All ETDs from UAB

Advisory Committee Chair

Allan J Zajac

Advisory Committee Members

David D Chaplin

William J Britt

Judith A Kapp

Casey T Weaver

Document Type


Date of Award


Degree Name by School

Doctor of Philosophy (PhD) Heersink School of Medicine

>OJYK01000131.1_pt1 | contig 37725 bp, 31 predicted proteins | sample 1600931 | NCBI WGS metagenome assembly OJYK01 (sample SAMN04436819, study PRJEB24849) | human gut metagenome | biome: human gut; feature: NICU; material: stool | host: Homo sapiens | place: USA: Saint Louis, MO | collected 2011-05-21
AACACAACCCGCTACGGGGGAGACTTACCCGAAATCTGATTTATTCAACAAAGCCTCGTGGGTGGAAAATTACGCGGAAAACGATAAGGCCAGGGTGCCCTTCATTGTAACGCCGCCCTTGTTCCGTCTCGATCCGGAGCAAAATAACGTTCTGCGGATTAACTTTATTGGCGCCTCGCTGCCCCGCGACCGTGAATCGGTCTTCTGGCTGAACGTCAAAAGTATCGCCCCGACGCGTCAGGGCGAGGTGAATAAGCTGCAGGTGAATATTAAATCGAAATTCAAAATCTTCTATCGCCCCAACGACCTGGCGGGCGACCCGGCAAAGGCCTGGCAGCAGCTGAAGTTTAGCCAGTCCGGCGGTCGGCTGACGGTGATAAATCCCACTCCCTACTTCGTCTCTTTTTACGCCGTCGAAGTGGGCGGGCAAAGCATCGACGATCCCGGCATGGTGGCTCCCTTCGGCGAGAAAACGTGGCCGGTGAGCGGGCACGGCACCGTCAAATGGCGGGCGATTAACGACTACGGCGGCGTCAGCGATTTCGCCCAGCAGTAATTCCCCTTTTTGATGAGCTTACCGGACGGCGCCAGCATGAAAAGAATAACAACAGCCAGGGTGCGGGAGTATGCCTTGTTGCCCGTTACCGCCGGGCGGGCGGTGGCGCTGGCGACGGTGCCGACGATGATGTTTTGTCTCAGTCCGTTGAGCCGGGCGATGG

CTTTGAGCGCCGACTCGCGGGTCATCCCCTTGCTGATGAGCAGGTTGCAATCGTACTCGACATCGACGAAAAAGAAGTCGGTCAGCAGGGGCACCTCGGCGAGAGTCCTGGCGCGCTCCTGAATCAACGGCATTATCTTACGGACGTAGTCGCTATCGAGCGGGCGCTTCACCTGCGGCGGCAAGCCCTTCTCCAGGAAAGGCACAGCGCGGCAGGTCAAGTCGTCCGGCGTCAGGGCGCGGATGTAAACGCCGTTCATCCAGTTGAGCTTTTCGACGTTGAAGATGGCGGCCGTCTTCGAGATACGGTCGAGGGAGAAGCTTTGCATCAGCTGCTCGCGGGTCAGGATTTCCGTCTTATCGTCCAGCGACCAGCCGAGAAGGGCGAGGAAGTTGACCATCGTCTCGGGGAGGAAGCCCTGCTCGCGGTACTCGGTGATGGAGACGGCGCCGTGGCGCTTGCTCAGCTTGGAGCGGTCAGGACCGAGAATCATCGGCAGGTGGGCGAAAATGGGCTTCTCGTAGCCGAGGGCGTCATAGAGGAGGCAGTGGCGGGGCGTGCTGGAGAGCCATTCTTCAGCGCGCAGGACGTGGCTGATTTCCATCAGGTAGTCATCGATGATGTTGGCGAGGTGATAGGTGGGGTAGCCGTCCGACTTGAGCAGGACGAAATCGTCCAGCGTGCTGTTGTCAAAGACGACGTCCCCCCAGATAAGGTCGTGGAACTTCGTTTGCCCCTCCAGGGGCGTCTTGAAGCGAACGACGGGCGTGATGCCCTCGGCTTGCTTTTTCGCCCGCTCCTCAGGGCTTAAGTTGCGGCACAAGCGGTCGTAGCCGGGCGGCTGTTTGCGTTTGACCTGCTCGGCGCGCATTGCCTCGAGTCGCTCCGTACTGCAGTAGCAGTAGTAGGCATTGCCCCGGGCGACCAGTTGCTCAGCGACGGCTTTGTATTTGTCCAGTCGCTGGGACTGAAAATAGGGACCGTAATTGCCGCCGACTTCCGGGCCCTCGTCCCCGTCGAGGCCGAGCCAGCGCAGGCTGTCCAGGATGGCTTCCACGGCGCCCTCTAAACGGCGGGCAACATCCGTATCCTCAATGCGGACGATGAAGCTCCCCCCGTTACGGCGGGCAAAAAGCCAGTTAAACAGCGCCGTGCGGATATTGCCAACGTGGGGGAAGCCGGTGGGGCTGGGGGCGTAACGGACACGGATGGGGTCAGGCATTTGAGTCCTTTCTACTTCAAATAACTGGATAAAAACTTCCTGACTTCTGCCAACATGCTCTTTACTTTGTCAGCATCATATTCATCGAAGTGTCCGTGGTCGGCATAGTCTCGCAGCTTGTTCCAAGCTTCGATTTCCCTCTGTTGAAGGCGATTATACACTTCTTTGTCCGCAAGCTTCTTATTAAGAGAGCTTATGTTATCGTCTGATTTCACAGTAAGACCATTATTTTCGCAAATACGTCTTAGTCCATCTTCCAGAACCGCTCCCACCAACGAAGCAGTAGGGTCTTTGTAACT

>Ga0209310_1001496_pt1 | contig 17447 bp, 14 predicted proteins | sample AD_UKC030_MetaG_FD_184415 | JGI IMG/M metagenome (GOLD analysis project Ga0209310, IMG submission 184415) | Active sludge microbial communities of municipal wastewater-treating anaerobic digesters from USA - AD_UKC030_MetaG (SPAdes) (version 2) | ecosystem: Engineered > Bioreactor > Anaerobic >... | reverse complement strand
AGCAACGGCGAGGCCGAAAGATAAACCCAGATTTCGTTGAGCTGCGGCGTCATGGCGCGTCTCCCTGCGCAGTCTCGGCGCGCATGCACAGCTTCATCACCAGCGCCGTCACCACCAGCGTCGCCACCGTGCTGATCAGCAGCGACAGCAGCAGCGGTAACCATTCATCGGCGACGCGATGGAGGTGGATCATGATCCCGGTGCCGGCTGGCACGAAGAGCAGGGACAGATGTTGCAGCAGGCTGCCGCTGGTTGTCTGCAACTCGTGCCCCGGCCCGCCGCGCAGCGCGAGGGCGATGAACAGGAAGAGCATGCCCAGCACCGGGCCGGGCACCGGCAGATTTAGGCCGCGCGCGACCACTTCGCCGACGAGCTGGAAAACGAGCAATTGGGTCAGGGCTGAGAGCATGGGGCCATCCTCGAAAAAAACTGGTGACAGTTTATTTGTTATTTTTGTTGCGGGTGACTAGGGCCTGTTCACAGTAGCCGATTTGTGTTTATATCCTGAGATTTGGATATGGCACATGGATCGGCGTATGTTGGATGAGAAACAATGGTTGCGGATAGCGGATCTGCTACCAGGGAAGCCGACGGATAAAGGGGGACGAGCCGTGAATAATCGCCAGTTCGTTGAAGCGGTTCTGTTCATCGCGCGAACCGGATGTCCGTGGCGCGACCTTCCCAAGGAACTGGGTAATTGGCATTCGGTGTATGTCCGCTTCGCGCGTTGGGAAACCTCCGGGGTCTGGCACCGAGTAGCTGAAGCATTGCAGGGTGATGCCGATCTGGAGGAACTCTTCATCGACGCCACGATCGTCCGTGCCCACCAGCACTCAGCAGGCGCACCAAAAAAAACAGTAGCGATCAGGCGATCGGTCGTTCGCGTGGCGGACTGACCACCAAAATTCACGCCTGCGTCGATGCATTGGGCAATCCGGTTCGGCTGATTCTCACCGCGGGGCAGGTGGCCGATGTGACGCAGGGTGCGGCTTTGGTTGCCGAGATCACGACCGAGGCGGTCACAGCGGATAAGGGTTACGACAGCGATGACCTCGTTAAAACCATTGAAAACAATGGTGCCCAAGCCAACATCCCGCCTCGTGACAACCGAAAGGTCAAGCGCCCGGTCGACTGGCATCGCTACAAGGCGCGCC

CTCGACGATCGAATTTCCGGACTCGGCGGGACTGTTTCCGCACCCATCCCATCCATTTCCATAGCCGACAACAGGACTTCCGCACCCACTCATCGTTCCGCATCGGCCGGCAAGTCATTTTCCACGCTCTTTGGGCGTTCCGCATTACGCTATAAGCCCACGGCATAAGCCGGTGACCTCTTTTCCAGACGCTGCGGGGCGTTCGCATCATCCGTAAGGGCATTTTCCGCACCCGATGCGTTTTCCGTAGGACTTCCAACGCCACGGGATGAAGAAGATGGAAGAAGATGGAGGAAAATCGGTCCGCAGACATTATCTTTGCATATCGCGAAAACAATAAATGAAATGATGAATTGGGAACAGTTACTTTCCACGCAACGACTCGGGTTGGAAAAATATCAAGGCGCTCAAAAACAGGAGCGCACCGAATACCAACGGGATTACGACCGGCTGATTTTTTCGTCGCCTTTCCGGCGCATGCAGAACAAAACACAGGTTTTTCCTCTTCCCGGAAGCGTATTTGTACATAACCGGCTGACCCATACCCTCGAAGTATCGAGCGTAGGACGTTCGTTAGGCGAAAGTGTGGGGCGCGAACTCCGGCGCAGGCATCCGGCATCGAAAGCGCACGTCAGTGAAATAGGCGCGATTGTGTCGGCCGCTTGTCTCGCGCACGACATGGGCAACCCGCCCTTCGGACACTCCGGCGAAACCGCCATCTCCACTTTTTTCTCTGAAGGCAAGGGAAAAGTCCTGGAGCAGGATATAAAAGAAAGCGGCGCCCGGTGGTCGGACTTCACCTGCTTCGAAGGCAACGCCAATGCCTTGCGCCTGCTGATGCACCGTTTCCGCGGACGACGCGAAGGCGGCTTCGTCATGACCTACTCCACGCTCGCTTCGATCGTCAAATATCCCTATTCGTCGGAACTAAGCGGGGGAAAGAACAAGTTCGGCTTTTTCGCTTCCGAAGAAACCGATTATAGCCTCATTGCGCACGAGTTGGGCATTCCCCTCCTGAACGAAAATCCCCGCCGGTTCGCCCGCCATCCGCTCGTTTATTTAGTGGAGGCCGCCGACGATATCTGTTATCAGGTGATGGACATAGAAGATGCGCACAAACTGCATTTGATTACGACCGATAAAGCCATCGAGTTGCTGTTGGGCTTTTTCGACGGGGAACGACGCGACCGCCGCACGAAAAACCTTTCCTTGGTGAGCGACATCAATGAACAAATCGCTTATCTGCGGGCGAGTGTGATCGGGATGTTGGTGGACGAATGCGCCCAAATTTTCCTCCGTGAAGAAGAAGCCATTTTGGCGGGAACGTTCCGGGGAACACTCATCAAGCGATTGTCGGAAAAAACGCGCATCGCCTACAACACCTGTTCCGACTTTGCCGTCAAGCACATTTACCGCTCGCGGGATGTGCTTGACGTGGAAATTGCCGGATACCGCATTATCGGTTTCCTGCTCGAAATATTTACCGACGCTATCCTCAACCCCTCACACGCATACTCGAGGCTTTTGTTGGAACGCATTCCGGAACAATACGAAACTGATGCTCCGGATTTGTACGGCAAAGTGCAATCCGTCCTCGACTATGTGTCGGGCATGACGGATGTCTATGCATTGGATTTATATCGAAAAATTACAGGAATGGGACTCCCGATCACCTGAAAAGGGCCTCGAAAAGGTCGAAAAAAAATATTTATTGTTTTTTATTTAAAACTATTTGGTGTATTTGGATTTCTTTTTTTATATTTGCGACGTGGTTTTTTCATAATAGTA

Interactions mediated by intercellular adhesion molecule-1 (ICAM-1) enhance both the antigenic and cytokine signals that CD8 T cells perceive, and these interactions have been suggested to be required for the formation of memory CD8 T cells. Following acute lymphocytic choriomeningitis virus (LCMV) infection of ICAM-1-/- mice, we observe elevated numbers of "effector-phenotype" (CD127lo KLRG-1hi IL-2-) virus-specific CD8 T cells well into the memory phase, while the development of memory-phenotype CD8 T cells (CD127hi KLRG-1lo IL-2 producing) is not impaired. The enhanced maintenance of effector-phenotype cells is due to ICAM-1 deficiency on non-T cell subsets, suggesting a role for ICAM-1 mediated interactions with the APC in programming efficient contraction of these cells. Although memory T cells do emerge and are maintained if ICAM-1 expression is abolished, the secondary proliferative capacity of these T cells is severely curtailed. During chronic infections the development of T cell memory is corrupted as the responding cells succumb to exhaustion and possible deletion. Following chronic LCMV clone-13 infection, greater numbers of functional virus-specific CD8 T cells are observed in the tissues and secondary lymphoid organs of ICAM-1-/- mice, suggesting a role for ICAM-1 in the exhaustion of these responses. We propose a model in which ICAM-1 acts to fine tune the immune response to both low and high doses of antigen, by operating to enhance weak but restrict strong responses. In the case of infections, we propose that ICAM-1 interactions serve to further drive activation of the CD8 T cells resulting in terminal differentiation or exhaustion of the CD8 T cells and programming the downsizing of the effector response.



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